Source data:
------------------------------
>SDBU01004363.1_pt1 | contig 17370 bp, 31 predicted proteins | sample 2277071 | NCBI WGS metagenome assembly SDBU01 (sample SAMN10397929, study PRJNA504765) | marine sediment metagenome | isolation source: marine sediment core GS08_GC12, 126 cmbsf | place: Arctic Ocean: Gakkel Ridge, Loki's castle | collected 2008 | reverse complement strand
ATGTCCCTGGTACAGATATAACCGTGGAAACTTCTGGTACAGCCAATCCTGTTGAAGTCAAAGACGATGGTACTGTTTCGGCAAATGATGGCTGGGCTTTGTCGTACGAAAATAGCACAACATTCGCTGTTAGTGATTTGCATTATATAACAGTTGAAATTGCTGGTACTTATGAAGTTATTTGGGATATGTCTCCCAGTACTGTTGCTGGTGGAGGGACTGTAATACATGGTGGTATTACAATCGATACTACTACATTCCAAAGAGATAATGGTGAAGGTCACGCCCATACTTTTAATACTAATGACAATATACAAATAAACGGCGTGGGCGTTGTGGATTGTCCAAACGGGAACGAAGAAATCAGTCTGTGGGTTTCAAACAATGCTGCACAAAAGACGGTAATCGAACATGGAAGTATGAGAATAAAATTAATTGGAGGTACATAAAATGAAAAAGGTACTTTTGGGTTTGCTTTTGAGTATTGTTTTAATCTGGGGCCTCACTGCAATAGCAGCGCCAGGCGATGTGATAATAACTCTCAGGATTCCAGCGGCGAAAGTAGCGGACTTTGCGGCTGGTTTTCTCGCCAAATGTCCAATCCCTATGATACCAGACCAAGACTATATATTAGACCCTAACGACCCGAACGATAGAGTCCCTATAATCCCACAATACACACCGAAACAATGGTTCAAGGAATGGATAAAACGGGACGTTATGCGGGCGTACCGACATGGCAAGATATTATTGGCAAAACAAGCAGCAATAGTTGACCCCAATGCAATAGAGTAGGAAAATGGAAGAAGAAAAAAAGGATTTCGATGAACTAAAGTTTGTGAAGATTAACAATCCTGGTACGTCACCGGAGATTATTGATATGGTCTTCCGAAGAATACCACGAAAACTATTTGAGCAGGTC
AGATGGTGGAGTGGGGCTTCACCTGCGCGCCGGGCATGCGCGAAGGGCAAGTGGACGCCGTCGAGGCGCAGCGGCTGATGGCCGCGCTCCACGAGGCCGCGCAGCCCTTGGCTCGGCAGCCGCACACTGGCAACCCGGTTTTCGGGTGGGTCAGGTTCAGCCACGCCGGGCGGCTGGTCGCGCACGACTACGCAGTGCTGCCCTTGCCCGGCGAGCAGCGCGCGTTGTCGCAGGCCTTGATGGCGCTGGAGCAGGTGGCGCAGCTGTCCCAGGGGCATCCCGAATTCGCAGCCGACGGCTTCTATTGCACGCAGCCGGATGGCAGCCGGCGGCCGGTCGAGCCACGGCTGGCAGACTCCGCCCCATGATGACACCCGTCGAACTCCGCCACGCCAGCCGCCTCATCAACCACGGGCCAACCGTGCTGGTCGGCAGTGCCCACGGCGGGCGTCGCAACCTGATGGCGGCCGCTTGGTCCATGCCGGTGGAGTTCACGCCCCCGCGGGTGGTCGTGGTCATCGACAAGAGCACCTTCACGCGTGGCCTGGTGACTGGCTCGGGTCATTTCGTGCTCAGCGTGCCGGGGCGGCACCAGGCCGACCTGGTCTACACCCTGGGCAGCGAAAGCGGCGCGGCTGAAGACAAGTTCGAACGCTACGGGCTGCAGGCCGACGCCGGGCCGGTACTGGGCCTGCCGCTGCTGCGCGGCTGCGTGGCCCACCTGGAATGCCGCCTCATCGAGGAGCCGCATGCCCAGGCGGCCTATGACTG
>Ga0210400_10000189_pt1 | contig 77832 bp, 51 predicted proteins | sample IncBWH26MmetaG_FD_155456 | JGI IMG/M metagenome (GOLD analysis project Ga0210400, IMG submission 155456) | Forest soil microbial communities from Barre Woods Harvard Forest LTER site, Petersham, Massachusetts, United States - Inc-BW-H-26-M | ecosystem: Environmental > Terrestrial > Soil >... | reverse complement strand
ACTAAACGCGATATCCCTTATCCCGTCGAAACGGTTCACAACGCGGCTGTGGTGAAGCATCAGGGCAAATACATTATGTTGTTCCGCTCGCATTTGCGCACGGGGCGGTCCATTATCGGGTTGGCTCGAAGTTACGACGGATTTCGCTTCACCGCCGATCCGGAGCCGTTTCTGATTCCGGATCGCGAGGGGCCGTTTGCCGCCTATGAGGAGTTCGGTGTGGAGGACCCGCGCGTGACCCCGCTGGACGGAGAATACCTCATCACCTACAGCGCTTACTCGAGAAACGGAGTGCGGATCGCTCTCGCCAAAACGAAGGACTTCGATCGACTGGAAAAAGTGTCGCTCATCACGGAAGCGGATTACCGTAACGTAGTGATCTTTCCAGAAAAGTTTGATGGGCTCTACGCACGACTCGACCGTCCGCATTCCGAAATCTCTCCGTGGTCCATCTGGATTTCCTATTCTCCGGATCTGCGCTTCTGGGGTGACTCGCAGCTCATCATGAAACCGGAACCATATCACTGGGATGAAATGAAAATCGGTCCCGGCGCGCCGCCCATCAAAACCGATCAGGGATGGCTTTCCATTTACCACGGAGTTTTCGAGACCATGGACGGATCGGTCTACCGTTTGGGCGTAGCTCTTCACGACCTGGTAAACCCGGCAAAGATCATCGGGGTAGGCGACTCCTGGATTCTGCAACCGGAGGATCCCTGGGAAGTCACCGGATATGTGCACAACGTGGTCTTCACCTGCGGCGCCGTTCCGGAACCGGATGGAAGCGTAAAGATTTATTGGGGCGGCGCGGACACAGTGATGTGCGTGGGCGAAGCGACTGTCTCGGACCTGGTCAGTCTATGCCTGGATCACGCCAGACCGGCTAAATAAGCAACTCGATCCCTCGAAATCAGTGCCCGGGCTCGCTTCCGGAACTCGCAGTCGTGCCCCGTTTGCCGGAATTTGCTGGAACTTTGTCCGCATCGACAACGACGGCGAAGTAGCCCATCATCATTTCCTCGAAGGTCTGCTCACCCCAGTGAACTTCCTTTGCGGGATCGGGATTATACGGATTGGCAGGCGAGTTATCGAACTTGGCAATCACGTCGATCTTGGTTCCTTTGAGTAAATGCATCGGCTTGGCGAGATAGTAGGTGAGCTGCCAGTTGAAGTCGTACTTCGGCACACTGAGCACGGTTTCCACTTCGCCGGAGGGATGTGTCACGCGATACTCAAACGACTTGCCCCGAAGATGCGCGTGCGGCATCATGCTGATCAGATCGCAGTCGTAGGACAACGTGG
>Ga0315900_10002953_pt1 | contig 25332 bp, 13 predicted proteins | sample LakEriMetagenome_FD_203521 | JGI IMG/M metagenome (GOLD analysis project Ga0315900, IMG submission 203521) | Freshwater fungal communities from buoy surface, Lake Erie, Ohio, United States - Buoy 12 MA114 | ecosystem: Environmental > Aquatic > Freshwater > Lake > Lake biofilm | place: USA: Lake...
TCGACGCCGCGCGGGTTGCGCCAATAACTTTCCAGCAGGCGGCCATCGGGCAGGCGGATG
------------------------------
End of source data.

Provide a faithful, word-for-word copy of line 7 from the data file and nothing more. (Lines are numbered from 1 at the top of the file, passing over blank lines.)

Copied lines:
TCGACGCCGCGCGGGTTGCGCCAATAACTTTCCAGCAGGCGGCCATCGGGCAGGCGGATG